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Evolution, Ecology, Development, And Genomics Of Carnivorous Plants

Skates, Laura [1], Cross, Adam [2], Stevens, Jason [3], Gebauer, Gerhard [4], Dixon, Kingsley [2].

How carnivorous are carnivorous plants? Applying stable isotope methodology to quantify reliance on prey.

The way in which carnivorous plants invert classical trophic ecology has long been a source of scientific curiosity. Whilst plants are typically defined by their ability to synthesise their own food (autotrophy) and are usually positioned at the base of trophic webs, many plants have developed alternative nutrient acquisition strategies in which they are fully or partially reliant upon other organisms for obtaining or supplementing their nutrition (heterotrophy). Carnivorous plants are unique amongst the heterotrophic plants in that they employ specially modified leaves, rather than roots, to obtain nutrients from other organisms. A carnivorous plant's position in a trophic web can be elucidated using natural abundance stable isotope techniques, whereby organisms are naturally enriched in heavier stable isotopes when compared to their diet. This technique was first applied to the study of carnivorous plants by Schulze et al (1991) with a variety of Drosera spp in southwest Australia. The scientific literature in this area of study has since been focused particularly on Drosera spp from the northern hemisphere, Roridula spp from the Cape of South Africa, and a variety of pitcher plants. These studies have helped to shape our current understanding of carnivorous plant ecology and evolution, however there are clearly a number of carnivorous plant species and habitats which have been largely overlooked and which could provide novel insights. My PhD research has focused particularly on the nutrition of carnivorous plants native to the Mediterranean southwest and tropical Kimberley regions of Western Australia, which together form a global centre of carnivorous plant diversity, hosting Drosera spp, Utricularia spp, Byblis spp, Cephalotus follicularis, and Aldrovanda vesiculosa. No other place on earth provides such a unique research opportunity to undertake comparative studies of carnivorous plant nutrition in an evolutionary and ecological context. Utilising natural abundance stable isotope techniques, we quantify prey-derived nutrition for a variety of co-occurring carnivorous plant species, across a broad range of habitats, in two contrasting climate types. By relating in situ prey-derived nutritional budgets to habitat, morphology, and evolutionary history, we explore the various factors which may have driven the evolution of the carnivorous syndrome, and examine implications for the conservation and management of wild carnivorous plant populations. Reference: Schulze, ED., Gebauer, G., Schulze, W. & Pate, JS. (1991): The utilisation of nitrogen from insect capture by different growth forms of Drosera from southwest Australia. Oecologia 87: 240-246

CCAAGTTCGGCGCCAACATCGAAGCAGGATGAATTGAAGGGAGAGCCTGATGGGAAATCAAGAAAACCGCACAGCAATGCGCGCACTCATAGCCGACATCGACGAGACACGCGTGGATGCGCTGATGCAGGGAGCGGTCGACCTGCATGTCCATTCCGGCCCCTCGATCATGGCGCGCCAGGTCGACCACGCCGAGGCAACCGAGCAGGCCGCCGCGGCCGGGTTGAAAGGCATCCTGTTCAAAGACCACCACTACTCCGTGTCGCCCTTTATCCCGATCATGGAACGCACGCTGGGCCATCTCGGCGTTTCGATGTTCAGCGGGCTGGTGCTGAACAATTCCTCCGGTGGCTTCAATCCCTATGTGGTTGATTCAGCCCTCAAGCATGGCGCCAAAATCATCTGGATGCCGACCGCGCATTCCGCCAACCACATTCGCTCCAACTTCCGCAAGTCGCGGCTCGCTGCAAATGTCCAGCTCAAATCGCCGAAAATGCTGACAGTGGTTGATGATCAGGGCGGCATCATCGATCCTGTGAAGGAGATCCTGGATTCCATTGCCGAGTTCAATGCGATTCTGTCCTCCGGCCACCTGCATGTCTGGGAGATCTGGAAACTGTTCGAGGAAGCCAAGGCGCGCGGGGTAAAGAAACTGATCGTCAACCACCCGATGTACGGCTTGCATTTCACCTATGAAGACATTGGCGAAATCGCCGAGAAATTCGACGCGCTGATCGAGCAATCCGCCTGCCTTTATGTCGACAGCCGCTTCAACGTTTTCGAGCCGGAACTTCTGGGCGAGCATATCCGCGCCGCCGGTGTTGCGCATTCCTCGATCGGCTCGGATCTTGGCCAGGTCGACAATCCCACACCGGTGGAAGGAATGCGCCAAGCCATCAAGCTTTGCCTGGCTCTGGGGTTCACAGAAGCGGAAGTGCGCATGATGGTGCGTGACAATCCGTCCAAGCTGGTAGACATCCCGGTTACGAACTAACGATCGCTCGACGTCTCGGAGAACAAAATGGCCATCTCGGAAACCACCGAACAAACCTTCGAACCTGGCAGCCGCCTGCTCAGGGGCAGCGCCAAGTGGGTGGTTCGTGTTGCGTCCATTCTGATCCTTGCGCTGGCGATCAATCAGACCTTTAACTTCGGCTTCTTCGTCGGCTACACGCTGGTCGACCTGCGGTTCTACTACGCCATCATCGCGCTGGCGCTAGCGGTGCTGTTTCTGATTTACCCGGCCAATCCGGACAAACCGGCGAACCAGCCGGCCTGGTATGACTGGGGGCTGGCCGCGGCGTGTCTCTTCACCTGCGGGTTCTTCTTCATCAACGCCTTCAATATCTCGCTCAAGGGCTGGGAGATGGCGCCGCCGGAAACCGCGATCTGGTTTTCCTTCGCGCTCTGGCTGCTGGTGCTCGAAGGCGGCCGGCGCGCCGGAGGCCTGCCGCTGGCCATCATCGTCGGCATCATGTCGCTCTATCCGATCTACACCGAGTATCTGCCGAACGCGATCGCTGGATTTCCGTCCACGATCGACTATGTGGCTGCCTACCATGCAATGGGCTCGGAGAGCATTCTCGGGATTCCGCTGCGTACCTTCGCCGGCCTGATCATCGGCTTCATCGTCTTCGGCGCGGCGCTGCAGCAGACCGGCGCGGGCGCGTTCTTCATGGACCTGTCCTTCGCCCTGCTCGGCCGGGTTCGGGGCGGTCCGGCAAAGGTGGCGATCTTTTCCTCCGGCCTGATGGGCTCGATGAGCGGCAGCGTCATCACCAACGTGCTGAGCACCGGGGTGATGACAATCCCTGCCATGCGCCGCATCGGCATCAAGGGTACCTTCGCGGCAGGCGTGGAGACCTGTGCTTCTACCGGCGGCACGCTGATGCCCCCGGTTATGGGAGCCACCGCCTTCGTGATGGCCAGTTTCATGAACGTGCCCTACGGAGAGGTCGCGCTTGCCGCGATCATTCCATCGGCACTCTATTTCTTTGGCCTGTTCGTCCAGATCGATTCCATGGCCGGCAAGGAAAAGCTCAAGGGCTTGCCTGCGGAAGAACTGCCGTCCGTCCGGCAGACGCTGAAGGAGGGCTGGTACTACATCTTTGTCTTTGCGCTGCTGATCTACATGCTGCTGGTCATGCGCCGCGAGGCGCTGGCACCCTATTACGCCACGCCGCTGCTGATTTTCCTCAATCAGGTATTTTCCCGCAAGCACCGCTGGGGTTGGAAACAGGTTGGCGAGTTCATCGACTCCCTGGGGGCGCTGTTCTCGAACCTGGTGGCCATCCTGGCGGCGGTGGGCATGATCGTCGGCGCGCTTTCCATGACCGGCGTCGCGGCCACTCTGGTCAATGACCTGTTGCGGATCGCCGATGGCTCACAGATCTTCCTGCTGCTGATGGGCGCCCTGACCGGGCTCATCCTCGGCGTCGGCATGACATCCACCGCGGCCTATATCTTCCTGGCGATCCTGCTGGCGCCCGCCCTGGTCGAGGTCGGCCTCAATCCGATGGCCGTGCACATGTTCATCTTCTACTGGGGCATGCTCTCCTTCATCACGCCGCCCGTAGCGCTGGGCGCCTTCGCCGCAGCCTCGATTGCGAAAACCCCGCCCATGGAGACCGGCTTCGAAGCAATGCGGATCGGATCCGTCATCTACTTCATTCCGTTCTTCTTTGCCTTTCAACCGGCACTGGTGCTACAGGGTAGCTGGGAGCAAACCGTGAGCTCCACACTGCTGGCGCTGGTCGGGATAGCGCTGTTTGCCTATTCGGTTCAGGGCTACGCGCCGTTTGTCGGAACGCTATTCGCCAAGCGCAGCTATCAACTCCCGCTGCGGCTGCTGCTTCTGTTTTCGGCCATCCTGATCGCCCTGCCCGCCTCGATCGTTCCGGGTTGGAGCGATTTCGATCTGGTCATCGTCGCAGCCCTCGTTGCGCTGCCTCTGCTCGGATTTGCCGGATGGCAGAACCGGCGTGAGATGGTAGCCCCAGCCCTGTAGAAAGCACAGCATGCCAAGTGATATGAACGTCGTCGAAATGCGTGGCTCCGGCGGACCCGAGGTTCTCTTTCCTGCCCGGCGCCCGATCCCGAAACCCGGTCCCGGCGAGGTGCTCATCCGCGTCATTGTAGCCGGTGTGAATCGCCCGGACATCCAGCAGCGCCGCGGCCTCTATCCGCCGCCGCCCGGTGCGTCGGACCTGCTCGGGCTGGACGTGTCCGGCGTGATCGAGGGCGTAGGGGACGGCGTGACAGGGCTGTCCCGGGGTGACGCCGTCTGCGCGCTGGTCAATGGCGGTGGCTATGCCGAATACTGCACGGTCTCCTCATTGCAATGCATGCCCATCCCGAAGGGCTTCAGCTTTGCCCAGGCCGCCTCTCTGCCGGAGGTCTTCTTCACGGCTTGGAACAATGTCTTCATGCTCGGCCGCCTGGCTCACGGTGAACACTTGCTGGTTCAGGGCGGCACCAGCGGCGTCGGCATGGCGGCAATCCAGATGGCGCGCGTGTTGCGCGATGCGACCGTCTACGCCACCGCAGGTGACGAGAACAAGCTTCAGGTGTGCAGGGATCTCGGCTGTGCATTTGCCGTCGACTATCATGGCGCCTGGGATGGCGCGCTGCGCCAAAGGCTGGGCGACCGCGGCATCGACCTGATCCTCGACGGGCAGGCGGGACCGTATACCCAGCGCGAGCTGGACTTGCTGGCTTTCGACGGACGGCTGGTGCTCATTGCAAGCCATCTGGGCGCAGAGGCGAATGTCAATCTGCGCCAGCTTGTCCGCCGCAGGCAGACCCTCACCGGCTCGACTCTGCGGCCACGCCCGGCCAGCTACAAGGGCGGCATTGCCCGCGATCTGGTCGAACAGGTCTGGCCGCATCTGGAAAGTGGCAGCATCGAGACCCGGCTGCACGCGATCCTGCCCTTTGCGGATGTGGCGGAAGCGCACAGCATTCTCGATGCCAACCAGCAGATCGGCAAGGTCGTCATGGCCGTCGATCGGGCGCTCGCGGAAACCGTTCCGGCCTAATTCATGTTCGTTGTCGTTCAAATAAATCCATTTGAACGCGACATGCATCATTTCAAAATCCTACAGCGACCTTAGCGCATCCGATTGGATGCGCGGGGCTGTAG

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1 - University of Western Australia, School of Biological Sciences, 35 Stirling Highway, Perth, WA, 6009, Australia
2 - Curtin University, Kent Street, Bentley, WA, 6102, Australia
3 - Kings Park Science, Kattidj Close, Kings Park, WA, 6005, Australia
4 - University of Bayreuth, BayCEER Laboratory, Universit├Ątsstra├če 30, Bayreuth, 95447, Germany

Carnivorous Plants
heterotrophic plants
stable isotopes
Plant-Insect interaction

Presentation Type: Symposium Presentation
Session: SY1, Evolution, ecology, development, and genomics of carnivorous plants
Location: 107/Mayo Civic Center
Date: Monday, July 23rd, 2018
Time: 9:15 AM
Number: SY1004
Abstract ID:401
Candidate for Awards:None

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